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T-Mobile, Orange Merger Gets Formal Approval In UK, Europe

In a move which signals a massive consolidation in the telecom sector in Europe, the proposed merger between Deutsche Telekom’s T-Mobile and France Telecom’s Orange has come through after their merger was approved by various competition authorities in Europe and UK.

The merger holds critical significance for the telecom sector in UK as it will lead to the formation of the largest mobile network in the country with over 30 million users and a market share of around 37 percent.

Expressing satisfaction at the way the negotiations were done, Timotheus Höttges, the CFO of Deutsche Telekom mentioned "The negotiations were conducted in a fair way and I am certain that this spirit of professionalism and partnership will shape the future of our joint venture. It will set new standards as number one in UK mobile market."

While the performance of T-Mobile in UK of late has been very good, Orange in contrast has been faring well below market expectations, with its fixed broadband customer base dwindling to below the 1 million mark.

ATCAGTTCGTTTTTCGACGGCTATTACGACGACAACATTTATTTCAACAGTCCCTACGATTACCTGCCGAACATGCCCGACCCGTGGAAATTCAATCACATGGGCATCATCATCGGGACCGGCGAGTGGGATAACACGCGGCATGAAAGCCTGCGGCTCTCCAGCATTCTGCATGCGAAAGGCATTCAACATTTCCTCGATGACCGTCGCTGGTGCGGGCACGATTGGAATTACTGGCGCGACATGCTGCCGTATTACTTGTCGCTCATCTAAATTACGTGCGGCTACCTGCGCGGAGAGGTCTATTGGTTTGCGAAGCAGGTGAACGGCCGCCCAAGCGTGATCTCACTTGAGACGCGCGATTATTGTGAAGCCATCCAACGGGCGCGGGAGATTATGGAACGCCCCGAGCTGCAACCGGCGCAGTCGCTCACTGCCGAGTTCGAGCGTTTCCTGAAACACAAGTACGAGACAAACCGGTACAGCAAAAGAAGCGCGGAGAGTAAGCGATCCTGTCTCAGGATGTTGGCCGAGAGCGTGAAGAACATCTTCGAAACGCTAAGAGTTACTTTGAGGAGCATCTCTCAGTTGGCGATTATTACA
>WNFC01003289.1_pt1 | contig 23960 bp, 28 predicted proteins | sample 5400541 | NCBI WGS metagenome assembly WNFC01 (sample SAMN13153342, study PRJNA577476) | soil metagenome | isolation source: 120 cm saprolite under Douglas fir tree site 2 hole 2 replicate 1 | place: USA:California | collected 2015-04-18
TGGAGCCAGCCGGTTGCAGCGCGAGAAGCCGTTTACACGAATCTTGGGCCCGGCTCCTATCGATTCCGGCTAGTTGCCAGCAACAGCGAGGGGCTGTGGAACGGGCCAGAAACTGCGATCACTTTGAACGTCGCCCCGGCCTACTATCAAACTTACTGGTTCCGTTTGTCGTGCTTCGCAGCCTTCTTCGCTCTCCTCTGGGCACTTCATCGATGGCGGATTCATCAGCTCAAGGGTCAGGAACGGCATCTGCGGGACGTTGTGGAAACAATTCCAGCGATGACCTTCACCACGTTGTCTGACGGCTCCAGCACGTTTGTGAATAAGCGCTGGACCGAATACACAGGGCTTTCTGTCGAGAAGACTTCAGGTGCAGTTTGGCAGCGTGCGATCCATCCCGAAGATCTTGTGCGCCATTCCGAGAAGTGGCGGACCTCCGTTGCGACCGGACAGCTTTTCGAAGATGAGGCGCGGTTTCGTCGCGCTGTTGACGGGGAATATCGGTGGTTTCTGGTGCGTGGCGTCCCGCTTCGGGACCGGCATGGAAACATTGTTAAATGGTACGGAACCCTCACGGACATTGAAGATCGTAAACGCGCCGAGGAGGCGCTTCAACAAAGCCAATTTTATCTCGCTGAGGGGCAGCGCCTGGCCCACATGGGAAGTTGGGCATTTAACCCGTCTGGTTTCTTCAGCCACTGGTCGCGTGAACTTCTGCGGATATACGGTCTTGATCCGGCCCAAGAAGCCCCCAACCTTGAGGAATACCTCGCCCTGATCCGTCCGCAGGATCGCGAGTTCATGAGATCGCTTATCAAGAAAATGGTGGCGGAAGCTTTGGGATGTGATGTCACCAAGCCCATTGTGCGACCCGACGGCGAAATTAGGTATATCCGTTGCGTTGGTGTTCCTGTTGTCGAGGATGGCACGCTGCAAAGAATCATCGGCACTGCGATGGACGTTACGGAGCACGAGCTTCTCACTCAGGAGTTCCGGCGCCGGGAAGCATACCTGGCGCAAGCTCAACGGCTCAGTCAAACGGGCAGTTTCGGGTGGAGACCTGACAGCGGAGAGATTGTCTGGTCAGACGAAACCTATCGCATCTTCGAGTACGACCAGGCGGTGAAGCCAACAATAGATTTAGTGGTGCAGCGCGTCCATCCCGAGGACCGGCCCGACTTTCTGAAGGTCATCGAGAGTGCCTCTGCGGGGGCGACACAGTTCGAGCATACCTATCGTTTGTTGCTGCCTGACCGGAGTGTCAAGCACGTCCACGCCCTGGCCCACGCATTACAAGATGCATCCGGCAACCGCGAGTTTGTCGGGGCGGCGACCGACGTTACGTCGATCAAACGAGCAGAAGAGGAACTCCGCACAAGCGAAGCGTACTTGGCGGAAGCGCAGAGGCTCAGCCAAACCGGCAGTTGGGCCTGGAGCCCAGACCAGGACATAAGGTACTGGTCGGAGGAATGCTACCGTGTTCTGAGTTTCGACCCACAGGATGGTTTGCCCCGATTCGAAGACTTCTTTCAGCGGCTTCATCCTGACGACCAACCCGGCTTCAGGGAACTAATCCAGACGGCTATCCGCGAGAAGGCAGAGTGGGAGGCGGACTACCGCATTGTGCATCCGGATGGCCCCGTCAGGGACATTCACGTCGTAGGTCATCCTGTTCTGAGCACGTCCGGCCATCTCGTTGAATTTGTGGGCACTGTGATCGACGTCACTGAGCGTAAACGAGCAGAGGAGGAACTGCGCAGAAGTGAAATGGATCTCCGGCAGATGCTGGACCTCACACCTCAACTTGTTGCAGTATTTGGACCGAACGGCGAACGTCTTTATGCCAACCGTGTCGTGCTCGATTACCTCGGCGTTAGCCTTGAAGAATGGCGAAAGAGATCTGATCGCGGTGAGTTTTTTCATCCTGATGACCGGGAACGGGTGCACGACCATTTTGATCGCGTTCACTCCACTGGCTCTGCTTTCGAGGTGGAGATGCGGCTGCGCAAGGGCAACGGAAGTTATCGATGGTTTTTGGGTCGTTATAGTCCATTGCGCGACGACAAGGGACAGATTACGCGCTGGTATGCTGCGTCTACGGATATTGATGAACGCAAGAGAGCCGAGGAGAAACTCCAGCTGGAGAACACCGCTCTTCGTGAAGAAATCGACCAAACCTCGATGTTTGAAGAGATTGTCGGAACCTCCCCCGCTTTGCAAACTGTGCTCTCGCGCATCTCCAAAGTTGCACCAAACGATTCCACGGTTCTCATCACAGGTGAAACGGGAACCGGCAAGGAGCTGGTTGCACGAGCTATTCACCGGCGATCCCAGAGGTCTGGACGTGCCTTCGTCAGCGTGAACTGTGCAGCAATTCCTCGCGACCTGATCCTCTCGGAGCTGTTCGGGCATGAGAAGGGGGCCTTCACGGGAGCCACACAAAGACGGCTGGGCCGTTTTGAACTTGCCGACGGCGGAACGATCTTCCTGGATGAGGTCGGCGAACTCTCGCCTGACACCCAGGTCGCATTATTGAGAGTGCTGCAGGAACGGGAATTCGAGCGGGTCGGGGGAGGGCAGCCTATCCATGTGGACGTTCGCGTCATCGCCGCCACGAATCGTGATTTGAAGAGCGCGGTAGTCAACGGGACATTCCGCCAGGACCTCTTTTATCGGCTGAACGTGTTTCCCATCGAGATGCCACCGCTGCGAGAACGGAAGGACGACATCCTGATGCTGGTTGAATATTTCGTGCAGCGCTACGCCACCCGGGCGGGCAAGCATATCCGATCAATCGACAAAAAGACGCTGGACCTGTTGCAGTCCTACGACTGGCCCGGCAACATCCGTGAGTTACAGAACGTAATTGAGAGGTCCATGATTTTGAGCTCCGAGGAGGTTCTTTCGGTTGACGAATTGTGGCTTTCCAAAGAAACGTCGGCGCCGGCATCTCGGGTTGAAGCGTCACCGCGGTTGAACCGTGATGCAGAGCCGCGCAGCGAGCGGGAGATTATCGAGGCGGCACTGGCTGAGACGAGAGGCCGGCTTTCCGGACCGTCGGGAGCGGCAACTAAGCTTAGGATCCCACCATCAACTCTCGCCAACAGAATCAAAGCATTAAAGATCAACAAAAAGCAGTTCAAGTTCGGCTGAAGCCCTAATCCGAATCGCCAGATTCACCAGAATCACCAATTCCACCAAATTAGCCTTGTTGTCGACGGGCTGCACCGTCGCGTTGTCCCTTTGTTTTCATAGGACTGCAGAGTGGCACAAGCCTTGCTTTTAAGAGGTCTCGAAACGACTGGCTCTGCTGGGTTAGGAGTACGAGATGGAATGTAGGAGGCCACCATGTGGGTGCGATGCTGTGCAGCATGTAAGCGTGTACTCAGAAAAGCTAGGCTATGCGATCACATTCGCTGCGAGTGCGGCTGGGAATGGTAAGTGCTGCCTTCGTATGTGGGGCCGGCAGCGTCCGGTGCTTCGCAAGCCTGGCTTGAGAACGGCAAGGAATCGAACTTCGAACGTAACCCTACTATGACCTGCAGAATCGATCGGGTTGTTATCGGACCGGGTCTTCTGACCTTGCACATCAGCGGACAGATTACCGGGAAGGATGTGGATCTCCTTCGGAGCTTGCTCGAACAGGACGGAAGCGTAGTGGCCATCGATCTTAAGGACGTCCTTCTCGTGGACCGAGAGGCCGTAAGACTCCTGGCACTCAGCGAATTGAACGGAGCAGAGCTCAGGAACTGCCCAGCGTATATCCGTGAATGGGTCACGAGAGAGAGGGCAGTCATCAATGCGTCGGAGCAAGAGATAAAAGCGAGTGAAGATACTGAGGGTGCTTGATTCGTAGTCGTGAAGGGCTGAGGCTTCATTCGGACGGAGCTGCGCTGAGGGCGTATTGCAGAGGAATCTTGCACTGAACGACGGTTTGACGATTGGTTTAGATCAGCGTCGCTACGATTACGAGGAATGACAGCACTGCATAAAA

In this backdrop, most analysts believe that the merger will allow the companies to better leverage their synergies and develop competitive synergies in high growth sectors such as mobile broadband and roll out innovative services.

Our Comments

One can expect significant cost cutting to take place, especially in the backend. T-Mobile and Orange will certainly be a force to reckon against Spanish Telefonica and O2 and UK based Vodafone. The focus will now be on the smaller mobile phone networks.

Related Links

Orange and T Mobile complete merger (opens in new tab)

(Tech Watch)

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T-Mobile and Orange sign merger agreement (opens in new tab)


Orange & T-Mobile Merger Finalised (opens in new tab)

(Trusted Reviews)

Désiré has been musing and writing about technology during a career spanning four decades. He dabbled in website building and web hosting when DHTML and frames were en vogue and started writing about the impact of technology on society just before the start of the Y2K hysteria at the turn of the last millennium. Following an eight-year stint at where he discovered the joys of global tech-fests, Désiré now heads up TechRadar Pro. Previously he was a freelance technology journalist at Incisive Media, Breakthrough Publishing and Vnunet, and Business Magazine. He also launched and hosted the first Tech Radio Show on Radio Plus.